AirAsia’s Fintech Dreams
With Jack Ma’s Ant Financial Group hitting the headlines for what could be the world’s largest IPO in history, a lot of business tycoons seem to be taking an avid interest in fintech these days. One of Asia’s aviation magnates, Mr Tony Fernandes, the founder of one of the world’s largest budget airline, AirAsia, is the next influential businessmen to jump on the fintech bandwagon.
With the onset of the pandemic, AirAsia has been adversely affected and it has tried to weather the storm by reducing its overall headcount by 30%. Yet, the Malaysian founder of AirAsia, remains ever optimistic, as he now seeks new ways to generate income while a large chunk of AirAsia’s planes remains grounded.
However, the aviation maverick has never failed to overcome the odds and emerge victorious in the past, and this time, he is aiming to rival the likes of Grab, GoJek and WeChat with an all-in-one app for food delivery, shopping, payments, entertainment and travel.
During the pandemic, Mr Fernandes has been switching the company’s focus to upgrading the AirAsia app and the company’s payments platform, BigPay, “The downturn was a blessing in disguise in some ways as it allowed us to focus more on it. Running an airline takes up a lot of our time but we have been given the opportunity and time to focus on our digital business.”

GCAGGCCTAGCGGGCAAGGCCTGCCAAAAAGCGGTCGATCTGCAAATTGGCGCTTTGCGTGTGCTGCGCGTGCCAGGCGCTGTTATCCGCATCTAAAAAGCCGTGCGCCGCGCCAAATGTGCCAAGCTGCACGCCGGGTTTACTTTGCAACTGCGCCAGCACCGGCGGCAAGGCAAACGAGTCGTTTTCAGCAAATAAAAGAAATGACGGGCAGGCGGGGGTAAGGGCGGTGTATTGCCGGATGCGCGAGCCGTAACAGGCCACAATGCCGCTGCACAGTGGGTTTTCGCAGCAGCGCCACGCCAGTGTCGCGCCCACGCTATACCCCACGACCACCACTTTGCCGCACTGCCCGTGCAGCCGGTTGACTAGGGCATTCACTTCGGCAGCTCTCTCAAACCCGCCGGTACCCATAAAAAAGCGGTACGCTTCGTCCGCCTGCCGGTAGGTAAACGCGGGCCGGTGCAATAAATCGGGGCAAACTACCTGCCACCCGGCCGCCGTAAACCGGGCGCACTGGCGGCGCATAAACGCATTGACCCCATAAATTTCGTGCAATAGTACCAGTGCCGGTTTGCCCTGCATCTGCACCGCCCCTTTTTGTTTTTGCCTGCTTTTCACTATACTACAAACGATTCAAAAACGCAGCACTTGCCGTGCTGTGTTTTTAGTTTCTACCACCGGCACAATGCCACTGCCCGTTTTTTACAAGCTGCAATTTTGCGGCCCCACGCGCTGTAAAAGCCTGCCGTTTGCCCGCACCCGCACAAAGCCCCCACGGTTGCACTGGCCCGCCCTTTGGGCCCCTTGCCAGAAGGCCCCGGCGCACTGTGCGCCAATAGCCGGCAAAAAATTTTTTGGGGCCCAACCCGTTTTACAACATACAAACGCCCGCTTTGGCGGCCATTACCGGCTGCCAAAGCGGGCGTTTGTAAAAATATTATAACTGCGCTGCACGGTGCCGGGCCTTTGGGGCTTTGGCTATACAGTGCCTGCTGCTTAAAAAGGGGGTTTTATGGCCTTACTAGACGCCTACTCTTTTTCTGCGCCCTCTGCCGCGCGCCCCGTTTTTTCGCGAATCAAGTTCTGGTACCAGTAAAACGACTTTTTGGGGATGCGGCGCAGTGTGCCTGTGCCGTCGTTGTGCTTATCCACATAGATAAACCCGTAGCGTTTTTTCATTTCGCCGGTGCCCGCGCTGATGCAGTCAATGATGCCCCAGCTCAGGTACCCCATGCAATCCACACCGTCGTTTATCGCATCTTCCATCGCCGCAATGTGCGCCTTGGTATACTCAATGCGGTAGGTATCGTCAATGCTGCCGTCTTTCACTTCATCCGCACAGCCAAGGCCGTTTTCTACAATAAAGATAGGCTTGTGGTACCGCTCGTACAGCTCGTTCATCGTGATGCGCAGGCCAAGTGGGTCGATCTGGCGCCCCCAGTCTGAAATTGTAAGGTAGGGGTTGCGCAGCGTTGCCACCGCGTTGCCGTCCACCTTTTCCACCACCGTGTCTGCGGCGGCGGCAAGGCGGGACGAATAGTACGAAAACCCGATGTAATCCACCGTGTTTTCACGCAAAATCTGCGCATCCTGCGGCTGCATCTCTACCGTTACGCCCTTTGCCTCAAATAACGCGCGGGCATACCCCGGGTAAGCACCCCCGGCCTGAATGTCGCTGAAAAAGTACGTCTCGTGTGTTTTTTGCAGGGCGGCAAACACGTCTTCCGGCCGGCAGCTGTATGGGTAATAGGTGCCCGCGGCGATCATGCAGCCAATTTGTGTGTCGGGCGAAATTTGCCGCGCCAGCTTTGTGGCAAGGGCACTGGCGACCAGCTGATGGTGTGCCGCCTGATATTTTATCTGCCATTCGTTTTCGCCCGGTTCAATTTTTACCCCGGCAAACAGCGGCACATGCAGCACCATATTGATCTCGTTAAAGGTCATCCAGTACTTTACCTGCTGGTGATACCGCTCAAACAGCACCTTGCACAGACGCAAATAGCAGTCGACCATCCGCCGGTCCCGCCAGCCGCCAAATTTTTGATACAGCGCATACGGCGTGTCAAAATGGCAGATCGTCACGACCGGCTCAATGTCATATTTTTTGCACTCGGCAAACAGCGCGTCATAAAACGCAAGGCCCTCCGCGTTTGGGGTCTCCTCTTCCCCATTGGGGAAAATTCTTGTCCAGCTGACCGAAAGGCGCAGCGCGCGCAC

The AirAsia app, The AirAsia app, which also offers users a messaging service, has set its sights on super apps like Singapore-based Grab, Indonesia’s GoJek and China’s Meituan. AirAsia also has the advantage of having a “rich database” of over 60 million users as its starting point.
“AirAsia has always been a digital company. We were one of the first airlines to sell online. It’s in our bloodstream,” added Mr Fernandes, who is also a major shareholder of English football club Queen’s Park Rangers (QPR).
Some critics might question whether AirAsia’s diversification into fintech might be a viable move, given its recent financial woes, but Mr Fernandes is ever confident he can pull off the feat yet again, “I know a super app sounds like a lofty target but Grab and GoJek also started out small as food or mobility apps. Plus people also questioned me the same way when I said I wanted to start AirAsia.”
With the pandemic unlikely to be contained anytime soon, looks like the time is just ripe for AirAsia to change its course.